Tiring and really hard work but positive
My first three weeks in my internship have been really positive. Tiring and really hard work, but positive. That is mainly due to the support of my co-operating teachers and the welcoming of the school – I really have fallen on my feet. Despite the upcoming exams, my co-operating teachers have been willing to let me loose, teaching really early on which I have definitely appreciated, although it has meant some fairly late nights prepping classes!

Being shared by a Science teacher and a Social Studies teacher is going to be a big plus, too, as I will be exposed to the different teaching styles and requirements of those different disciplines, all with the safety net of having the experts nearby. I’m looking forward to the exam break over the next week to get a head start on planning now that I have a bit of a better idea of what I need to do. Definitely starting to believe that going back to class in April will be a welcome rest!  (Secondary Intern)

 I am finally beginning to feel like a real teacher
After these initial couple of weeks of the internship, I am finally beginning to feel like a real teacher! The junior high/high school I am placed at seems like a great environment to be in, with friendly staff and great students. I feel that I will learn a great deal about the many expectations and responsibilities of being a teacher during this internship. My co-operating teachers have already given a good number of teaching responsibilities to me and for the first time I truly feel that all the staff at the school treat me as an equal colleague. I am learning that specialist teachers in the school have to have very different classroom management techniques than classroom teachers. I do find it challenging for me to teach in a classroom environment, after lots of experience teaching Physical Education in a gym; the classroom setting is something very new for me. I am hopeful that my experiences throughout this internship will better prepare me for beginning my teaching career in the fall.   (Intermediate/Secondary Intern)

Recommended Book Resource for Primary and Elementary Interns

Six Dots: A Story of Young Louis Braille (2016)
Author: Jen Bryant
Illustrator: Boris Kulikov

Louis Braille was a clever, active boy, born in a small town in France, who loved to watch his father make harnesses and bridles. He wanted to be just like his father and spent hours in his father’s shop watching him work. Louis wanted to do what his father did, and didn’t listen when his father kept telling him to wait until he was older. One day Louis hurt his eye with the awl, and even though his father kept telling him to not touch his eye, Louis was young and couldn’t keep his hands away, causing the infection to spread to his other eye. By the time he was five years old he was blind.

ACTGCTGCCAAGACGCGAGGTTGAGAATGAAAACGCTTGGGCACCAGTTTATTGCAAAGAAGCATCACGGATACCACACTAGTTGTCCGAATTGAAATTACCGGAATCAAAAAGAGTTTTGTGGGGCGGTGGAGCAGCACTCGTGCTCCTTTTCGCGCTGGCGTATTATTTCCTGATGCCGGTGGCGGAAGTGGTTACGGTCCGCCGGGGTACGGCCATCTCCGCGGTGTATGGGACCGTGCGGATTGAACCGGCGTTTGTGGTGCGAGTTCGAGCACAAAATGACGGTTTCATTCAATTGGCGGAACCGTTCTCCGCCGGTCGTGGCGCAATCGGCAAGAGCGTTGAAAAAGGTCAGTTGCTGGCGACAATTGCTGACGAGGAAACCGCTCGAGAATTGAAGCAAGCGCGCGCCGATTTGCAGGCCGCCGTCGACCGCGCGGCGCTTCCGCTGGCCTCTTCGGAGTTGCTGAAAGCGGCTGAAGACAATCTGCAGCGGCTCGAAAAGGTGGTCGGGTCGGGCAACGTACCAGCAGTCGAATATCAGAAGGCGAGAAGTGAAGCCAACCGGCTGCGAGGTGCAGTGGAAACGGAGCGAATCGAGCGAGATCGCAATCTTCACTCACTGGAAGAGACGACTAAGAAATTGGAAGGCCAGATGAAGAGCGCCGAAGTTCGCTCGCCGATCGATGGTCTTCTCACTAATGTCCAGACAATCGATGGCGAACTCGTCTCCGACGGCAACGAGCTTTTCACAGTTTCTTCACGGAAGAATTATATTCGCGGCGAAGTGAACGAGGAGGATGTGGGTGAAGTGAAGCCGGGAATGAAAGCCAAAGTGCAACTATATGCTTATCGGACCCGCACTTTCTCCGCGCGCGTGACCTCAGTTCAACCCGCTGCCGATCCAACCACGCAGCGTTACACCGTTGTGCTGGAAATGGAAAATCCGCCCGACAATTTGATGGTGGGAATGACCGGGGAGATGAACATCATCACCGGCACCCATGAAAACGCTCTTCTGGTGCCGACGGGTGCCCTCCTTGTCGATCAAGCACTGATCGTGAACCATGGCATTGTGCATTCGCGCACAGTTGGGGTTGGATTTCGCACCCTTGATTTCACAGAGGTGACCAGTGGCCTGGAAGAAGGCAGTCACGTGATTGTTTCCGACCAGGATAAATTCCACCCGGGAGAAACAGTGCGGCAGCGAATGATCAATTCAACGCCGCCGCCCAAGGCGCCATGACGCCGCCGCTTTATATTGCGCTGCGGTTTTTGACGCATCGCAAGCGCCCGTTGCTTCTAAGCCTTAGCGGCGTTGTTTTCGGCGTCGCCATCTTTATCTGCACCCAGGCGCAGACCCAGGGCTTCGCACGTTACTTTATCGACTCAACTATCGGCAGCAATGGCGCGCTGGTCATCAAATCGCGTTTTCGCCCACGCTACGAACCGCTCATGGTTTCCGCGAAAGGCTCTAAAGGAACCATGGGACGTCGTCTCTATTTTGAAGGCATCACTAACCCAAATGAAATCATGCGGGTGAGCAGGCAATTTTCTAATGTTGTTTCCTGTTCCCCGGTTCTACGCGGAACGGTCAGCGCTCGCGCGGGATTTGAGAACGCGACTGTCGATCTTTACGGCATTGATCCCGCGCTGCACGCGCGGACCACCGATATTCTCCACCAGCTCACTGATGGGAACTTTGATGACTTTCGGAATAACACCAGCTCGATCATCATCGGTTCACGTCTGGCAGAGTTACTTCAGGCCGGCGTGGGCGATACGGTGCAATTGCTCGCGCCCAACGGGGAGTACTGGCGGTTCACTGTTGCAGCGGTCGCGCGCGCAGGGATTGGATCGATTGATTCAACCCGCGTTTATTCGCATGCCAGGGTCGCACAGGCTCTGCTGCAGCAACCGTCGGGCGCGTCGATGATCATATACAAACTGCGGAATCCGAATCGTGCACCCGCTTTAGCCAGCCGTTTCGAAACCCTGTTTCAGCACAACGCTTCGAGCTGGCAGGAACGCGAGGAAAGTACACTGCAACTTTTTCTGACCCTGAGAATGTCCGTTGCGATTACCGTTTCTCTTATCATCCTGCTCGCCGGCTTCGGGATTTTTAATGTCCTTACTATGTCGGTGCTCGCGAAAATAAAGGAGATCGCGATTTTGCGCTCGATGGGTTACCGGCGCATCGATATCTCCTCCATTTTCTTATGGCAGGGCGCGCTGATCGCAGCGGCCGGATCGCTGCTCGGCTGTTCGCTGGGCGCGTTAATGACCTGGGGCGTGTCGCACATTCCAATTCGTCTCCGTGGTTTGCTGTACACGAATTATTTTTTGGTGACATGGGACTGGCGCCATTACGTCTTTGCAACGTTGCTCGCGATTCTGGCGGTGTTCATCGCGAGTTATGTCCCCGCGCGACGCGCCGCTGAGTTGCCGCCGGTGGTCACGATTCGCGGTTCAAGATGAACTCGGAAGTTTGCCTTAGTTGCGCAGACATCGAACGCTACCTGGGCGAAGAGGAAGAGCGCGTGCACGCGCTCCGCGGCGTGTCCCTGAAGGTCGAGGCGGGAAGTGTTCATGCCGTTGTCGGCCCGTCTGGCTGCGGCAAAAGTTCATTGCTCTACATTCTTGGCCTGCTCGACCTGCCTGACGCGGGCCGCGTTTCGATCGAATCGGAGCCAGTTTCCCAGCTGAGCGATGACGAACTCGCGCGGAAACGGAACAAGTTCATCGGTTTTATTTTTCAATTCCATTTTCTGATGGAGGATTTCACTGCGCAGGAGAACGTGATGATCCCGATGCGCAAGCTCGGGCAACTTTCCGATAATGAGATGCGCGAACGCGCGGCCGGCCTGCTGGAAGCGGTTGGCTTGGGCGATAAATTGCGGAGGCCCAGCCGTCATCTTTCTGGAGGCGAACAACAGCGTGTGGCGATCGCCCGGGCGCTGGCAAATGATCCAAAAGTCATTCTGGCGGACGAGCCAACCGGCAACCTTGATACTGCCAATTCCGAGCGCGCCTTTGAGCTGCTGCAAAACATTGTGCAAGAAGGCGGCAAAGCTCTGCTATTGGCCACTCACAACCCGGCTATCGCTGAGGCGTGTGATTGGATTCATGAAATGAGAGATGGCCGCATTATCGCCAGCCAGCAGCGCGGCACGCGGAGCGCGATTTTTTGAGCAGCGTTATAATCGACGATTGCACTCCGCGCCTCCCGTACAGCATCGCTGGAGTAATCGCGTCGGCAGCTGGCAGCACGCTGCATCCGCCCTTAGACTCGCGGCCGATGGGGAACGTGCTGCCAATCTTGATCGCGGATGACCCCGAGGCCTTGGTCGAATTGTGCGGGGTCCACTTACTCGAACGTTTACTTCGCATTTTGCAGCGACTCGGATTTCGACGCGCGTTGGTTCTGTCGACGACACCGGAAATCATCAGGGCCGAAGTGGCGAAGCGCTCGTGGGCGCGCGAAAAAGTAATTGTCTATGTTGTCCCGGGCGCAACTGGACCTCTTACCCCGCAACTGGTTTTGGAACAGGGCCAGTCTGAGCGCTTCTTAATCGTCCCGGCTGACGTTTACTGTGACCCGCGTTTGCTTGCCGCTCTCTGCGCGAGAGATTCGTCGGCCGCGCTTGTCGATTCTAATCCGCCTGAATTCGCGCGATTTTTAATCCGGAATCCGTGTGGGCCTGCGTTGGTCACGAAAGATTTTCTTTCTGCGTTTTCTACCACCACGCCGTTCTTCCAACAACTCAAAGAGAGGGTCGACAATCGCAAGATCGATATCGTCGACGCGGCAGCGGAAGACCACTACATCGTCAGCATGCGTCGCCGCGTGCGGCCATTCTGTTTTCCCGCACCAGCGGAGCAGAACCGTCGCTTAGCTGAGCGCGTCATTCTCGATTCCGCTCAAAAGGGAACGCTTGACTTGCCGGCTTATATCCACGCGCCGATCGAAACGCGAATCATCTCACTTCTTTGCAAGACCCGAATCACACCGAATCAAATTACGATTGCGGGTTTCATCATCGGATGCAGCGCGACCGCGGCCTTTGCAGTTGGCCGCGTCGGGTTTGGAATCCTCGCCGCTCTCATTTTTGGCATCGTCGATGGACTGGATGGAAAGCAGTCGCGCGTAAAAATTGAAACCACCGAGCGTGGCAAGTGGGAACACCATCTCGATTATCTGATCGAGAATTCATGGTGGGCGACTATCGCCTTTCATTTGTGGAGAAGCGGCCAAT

Louis learned to walk with a cane and to rely on his other senses. He asked the priest if there were books for blind children but the answer was no. He went to school, listening and memorizing. He asked the teacher if there were books for blind children but the answer was again no. When he was ten, he was given the opportunity to go to the Royal School for the Blind in Paris. His family did not want him to go, but Louis had been told there were books for the blind at the school. “I love you, but I must go”, he told his family.

When he got to the school, it was not an easy place, and only the best students were allowed to read the books. “Then I will be one of the best,” he replied, and he achieved his goal. However, he was frustrated. The books had huge waxy letters for him to trace, very few sentences on a page, and only 2-3 pages per book. How could he learn with books where one sentence took up half a page?

Then, a French army captain invented a code using dots that stood for the sounds in words such as “ou” or “ch”, and you needed to use a stylus to punch the code. It was so difficult that gradually all the students in the school gave up. Louis offered to work with the captain to improve the code, but the captain wasn’t interested. Louis was being told “no” once again.

Louis was as determined as he had ever been. Late at night, while the others slept, Louis tried to invent a code. He tried “hundreds of ways to simplify the captain’s code”. The years passed and Louis turned 15. He was often sick, but he refused to give up. Finally, he was ready to test his code. He went to his headmaster to try it out, and was successful. Everyone was excited, and quickly learned to use Louis’ code.

And, “as his friends traded messages, Louis remembered watching Papa in his shop, bent over rough strips of leather, making them useful. He had become like him, after all.”

The story of how Braille came to be is one of courage, perseverance, and independence. The story brings to life what it is like to be blind and dependent upon others. However, it goes beyond this to exemplify how all of us can become independent when we persevere. Louis Braille is an excellent role model for children.

On The Lighter Side of Teaching (Part 1)